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Nothing New under the Sun: Post-Traumatic Stress Disorders in the Ancient World


In: Early Science and Medicine
Authors:
Walid Khalid Abdul-HamidQueen Mary University of London
walid.abdul-hamid@nepft.nhs.uk


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Jamie Hacker HughesAnglia Ruskin University
jamie.hackerhughes@anglia.ac.uk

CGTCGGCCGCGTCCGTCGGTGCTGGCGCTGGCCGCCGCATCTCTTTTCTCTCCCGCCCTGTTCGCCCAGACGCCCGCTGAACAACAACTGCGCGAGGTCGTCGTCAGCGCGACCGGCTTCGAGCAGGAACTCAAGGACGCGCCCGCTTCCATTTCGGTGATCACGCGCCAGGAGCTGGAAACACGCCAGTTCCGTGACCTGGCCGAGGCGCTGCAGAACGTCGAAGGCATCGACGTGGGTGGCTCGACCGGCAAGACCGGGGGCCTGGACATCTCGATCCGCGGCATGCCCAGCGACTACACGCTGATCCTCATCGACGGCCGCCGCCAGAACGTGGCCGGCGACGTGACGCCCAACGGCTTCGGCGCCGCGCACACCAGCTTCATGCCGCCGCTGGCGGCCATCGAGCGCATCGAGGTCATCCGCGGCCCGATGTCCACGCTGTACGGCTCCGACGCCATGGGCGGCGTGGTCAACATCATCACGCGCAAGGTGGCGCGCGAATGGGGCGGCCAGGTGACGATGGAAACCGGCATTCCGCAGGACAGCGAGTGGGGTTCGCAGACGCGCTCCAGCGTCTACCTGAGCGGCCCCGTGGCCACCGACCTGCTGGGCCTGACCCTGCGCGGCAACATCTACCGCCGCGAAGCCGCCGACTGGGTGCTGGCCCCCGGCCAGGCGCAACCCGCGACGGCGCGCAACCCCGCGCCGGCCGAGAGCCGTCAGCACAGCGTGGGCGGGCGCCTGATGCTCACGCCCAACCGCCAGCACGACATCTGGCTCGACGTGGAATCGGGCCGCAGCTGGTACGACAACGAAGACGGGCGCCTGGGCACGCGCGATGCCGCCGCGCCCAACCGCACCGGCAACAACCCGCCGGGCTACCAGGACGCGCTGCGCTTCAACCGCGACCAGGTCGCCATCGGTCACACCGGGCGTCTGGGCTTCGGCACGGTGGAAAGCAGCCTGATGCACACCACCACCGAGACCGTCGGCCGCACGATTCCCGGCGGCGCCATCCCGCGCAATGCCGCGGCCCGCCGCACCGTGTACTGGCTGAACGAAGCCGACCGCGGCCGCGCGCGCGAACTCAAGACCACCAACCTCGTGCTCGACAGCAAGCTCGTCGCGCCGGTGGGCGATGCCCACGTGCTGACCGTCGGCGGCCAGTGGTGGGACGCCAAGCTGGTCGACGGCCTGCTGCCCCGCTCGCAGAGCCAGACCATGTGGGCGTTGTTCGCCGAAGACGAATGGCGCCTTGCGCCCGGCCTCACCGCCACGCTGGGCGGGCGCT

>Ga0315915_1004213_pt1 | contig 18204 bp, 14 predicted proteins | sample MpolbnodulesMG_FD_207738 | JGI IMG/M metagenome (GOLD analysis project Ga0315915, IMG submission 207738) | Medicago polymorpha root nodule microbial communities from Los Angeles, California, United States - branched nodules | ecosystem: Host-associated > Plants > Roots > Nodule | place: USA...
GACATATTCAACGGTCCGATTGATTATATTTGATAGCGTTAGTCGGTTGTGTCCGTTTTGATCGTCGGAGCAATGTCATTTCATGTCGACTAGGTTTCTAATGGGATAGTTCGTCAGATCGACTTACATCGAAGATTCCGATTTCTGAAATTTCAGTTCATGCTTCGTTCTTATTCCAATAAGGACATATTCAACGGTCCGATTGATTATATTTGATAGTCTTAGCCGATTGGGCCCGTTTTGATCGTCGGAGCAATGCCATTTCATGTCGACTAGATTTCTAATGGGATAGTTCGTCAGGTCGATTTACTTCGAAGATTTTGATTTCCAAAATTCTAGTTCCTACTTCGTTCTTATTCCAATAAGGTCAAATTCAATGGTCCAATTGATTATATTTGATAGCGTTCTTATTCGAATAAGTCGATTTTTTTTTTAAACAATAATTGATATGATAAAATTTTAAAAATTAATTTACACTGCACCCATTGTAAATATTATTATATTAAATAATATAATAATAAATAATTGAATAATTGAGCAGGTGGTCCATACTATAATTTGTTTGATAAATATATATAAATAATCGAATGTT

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Herodotus’ account of the Athenian spear carrier Epizelus’ psychogenic mutism following the Marathon Wars is usually cited as the first documented account of post-traumatic stress disorders in historical literature. This paper describes much earlier accounts of post combat disorders that were recorded as occurring in Mesopotamia (present day Iraq) during the Assyrian dynasty (1300–609 bc). The descriptions in this paper include many symptoms of what we would now identify in current diagnostic classification systems as post-traumatic stress disorders, including flashbacks, sleep disturbance and low mood. The Mesopotamians explain the disorder in terms of spirit affliction; the spirit of those enemies whom the patient had killed during battle causing the symptoms.


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